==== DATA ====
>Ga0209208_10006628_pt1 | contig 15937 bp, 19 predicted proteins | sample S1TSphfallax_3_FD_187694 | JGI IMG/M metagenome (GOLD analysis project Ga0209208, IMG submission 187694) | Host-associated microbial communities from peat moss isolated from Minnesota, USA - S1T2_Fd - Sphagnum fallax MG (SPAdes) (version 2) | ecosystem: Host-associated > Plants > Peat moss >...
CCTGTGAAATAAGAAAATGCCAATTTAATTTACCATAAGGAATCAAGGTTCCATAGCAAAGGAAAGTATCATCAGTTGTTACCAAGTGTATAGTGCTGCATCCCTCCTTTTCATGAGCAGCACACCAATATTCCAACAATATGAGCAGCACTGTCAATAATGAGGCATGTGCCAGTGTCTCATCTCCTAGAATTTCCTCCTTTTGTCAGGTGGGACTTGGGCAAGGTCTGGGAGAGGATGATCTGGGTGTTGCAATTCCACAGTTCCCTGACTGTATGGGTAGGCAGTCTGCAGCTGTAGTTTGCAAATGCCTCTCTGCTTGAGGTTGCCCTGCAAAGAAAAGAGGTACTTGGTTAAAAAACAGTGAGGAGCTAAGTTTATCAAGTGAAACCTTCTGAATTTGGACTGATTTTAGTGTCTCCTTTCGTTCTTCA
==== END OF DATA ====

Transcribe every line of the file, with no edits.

>Ga0209208_10006628_pt1 | contig 15937 bp, 19 predicted proteins | sample S1TSphfallax_3_FD_187694 | JGI IMG/M metagenome (GOLD analysis project Ga0209208, IMG submission 187694) | Host-associated microbial communities from peat moss isolated from Minnesota, USA - S1T2_Fd - Sphagnum fallax MG (SPAdes) (version 2) | ecosystem: Host-associated > Plants > Peat moss >...
CCTGTGAAATAAGAAAATGCCAATTTAATTTACCATAAGGAATCAAGGTTCCATAGCAAAGGAAAGTATCATCAGTTGTTACCAAGTGTATAGTGCTGCATCCCTCCTTTTCATGAGCAGCACACCAATATTCCAACAATATGAGCAGCACTGTCAATAATGAGGCATGTGCCAGTGTCTCATCTCCTAGAATTTCCTCCTTTTGTCAGGTGGGACTTGGGCAAGGTCTGGGAGAGGATGATCTGGGTGTTGCAATTCCACAGTTCCCTGACTGTATGGGTAGGCAGTCTGCAGCTGTAGTTTGCAAATGCCTCTCTGCTTGAGGTTGCCCTGCAAAGAAAAGAGGTACTTGGTTAAAAAACAGTGAGGAGCTAAGTTTATCAAGTGAAACCTTCTGAATTTGGACTGATTTTAGTGTCTCCTTTCGTTCTTCA